The fight between actress Sofia Vergara and her ex-fiancé Nick Loeb over the fate of the couple's frozen embryos may hinge on one question: whether the contract the couple signed gives one party or both parties a say in what happens to the embryos, experts say.
On Thursday, news outlets reported that Loeb filed a lawsuit to stop Vergara from destroying the frozen embryos the couple created when they were together.
The resolution to such disputes "has to do with the contract signed by both parties," said Joshua Forman, a family law expert at Chemtob Moss & Forman, LLP, in New York City. "Some contracts require both parties' consent to implant or destroy the embryos. Some require only one party."
In November 2013, the couple had some of Vergara's eggs fertilized by some of Loeb's sperm, and the resulting embryos were frozen at a clinic in Beverly Hills, California, In Touch Weekly reported. Now that the couple has broken up, Loeb claims he never agreed in writing to destroy the embryos, which he says would violate his pro-life views. [5 Myths About Fertility Treatments]
Loeb says the fertility center gave the couple forms to determine what should happen to the frozen embryos if he or Vergara died, but not if the two separated, In Touch Weekly reported. Loeb says that he did sign an agreement stating that in the event that one of them died, "the Female Embryos [would] be thawed with no further action." But he claims he only did it because Vergara was emotionally and physically abusive toward him.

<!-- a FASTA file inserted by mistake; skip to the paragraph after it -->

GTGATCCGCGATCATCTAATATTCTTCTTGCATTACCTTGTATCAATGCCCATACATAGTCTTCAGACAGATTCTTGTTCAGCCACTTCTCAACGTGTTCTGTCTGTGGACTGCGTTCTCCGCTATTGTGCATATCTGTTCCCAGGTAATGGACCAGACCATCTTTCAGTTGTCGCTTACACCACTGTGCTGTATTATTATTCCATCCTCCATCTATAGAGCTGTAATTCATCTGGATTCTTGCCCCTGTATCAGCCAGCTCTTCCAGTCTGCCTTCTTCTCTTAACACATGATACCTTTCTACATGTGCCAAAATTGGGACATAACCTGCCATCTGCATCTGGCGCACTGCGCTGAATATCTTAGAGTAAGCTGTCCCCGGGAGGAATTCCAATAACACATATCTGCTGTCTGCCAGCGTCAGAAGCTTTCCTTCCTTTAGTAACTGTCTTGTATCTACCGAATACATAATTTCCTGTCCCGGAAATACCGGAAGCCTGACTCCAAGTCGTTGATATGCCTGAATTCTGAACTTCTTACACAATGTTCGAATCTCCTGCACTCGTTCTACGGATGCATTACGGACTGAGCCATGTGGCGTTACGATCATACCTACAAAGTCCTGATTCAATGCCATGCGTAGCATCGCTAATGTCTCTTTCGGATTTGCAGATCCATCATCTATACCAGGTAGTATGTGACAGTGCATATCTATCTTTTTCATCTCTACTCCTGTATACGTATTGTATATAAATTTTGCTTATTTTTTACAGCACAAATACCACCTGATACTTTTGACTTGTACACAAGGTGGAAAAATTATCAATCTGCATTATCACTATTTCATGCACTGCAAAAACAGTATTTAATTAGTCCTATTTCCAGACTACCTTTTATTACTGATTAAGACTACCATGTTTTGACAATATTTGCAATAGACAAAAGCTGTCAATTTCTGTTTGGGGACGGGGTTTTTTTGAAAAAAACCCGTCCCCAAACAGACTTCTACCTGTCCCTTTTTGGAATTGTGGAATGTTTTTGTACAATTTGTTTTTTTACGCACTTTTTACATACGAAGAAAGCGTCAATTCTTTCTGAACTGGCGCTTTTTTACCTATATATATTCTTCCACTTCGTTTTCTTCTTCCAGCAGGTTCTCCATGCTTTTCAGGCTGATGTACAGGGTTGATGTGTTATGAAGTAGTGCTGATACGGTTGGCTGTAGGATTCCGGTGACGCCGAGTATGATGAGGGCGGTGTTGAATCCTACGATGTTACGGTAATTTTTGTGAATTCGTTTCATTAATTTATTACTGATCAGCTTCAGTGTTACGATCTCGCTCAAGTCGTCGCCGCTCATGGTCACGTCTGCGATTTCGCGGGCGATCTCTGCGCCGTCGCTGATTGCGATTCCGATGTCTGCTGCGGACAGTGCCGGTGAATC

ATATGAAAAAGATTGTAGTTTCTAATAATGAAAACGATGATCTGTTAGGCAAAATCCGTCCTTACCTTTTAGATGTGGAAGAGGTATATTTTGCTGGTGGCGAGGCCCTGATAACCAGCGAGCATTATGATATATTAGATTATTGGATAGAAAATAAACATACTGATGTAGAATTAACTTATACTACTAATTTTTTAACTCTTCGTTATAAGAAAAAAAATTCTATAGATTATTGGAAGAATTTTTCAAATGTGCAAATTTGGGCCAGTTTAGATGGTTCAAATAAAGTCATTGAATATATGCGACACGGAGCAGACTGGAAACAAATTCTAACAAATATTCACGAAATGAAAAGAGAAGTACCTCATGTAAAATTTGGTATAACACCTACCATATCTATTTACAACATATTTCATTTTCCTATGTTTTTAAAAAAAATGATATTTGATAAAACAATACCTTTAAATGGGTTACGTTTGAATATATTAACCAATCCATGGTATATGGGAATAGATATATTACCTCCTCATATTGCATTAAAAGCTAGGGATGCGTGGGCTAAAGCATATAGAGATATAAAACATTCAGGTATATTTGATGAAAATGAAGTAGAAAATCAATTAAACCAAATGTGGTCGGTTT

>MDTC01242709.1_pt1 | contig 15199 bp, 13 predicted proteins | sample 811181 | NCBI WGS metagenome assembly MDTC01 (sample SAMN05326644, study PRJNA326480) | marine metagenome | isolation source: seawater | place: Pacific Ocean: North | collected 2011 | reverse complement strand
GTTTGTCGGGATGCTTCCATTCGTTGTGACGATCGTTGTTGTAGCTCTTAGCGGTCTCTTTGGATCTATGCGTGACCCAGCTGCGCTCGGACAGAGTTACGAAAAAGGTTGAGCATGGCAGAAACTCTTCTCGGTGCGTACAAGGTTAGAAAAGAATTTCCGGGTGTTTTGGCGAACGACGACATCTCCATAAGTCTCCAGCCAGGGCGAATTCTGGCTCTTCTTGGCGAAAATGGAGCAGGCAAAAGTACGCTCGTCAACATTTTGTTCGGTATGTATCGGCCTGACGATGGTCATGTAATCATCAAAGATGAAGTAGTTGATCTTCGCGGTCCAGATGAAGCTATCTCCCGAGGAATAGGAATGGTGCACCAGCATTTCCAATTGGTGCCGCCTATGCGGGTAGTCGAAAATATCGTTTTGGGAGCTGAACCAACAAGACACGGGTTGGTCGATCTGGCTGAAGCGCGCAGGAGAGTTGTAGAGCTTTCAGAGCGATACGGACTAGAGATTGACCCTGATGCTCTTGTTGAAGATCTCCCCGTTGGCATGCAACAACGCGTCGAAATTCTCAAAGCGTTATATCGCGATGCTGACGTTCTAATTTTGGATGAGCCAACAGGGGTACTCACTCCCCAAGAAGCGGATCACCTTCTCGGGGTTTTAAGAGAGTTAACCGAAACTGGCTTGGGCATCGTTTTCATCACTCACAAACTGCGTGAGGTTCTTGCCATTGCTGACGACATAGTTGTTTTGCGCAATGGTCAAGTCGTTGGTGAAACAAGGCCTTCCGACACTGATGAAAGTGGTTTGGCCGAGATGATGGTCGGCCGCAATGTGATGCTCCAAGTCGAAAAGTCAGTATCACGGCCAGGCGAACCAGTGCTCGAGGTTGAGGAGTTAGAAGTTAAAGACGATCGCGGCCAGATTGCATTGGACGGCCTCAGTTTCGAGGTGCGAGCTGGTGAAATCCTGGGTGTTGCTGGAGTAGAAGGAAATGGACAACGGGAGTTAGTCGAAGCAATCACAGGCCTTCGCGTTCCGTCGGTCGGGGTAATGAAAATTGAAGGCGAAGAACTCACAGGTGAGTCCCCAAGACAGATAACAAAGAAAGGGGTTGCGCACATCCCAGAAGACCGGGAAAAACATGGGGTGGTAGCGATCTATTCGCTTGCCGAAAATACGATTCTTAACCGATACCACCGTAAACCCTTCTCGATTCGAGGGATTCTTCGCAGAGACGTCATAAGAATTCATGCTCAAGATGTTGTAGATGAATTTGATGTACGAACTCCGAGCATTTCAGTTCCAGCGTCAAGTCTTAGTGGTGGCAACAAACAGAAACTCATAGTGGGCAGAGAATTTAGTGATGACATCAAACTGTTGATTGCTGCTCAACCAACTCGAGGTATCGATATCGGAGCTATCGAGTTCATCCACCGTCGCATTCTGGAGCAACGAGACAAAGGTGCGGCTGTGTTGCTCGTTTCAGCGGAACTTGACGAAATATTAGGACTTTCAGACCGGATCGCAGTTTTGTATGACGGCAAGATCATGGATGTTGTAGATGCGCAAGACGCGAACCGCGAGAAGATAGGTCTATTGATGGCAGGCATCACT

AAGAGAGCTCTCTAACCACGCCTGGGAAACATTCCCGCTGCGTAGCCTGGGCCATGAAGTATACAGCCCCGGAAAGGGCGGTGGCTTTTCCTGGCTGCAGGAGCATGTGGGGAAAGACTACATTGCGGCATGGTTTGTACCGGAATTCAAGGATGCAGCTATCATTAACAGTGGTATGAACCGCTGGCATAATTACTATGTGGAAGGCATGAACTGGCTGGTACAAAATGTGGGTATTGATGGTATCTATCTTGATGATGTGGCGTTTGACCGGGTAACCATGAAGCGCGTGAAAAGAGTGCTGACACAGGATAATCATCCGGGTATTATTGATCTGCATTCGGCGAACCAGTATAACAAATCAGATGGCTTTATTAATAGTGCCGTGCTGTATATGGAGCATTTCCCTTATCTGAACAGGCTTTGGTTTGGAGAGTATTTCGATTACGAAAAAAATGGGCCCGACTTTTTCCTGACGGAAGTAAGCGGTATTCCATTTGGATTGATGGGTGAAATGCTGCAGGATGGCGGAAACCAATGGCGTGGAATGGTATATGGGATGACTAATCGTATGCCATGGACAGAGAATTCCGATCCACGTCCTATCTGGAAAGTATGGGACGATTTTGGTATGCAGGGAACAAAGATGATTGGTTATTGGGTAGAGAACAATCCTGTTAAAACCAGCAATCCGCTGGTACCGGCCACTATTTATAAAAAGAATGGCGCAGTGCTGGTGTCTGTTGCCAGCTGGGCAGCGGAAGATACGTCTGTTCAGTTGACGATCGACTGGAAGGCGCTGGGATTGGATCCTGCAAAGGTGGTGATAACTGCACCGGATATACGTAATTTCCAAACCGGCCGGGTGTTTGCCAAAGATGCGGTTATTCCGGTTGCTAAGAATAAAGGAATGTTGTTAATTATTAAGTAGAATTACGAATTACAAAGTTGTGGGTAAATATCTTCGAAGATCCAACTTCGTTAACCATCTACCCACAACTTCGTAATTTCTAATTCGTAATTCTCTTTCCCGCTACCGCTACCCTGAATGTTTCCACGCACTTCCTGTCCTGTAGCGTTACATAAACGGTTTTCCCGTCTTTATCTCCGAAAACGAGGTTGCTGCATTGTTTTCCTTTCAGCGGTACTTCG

If Vergara and Loeb had a contract requiring both parties' consent to destroy the embryos, it would also require both parties' consent to implant them, Forman told Live Science.
Forman said he represented a client in a similar situation. In that case, the contract required both parties' consent to use the embryos, but the male party wouldn't consent. The two ended up brokering a settlement in which the man paid for the woman to obtain embryos from a donor.
Ultimately, in cases like these, what happens to the couple's embryos depends on the judge they get, Forman said. Most judges would probably go by what the contract says, but some judges might feel strongly about the pro-life issue and override the contract, he said.
Most licensed clinics have a consent process to avoid these situations, said Dr. Tomer Singer, director of the egg-freezing program at Lenox Hill Hospital in New York City. When Singer's patients decide to begin in vitro fertilization, he has a discussion with them about what to do with the embryos if either or both partners die, or if the two separate or divorce, he said.
If one partner dies before the embryos are used, the surviving partner — male or female — has the option of discarding or donating the embryos. This donation can be to the individual's current partner, to another couple or to research. The couple can also specify what to do with the embryos if both partners die, or become separated or divorced.
"We do not discard the embryos without consulting with the couple," Singer told Live Science.
A woman's fertility decreases much more rapidly than a man's, and the procedure of harvesting eggs from a woman is much more intense than donating sperm, Singer said. However, women do not have more say in what happens to the embryos, he said. The situation is much easier if a woman simply has her eggs frozen, because then she has the final say over what to do with them, he added.
"If you're a single woman who is dating someone, like Sofia[ Vergara was], egg freezing would probably be the better way to go," Singer said.
Frozen embryos can survive for up to at least 20 years, according to medical reports.
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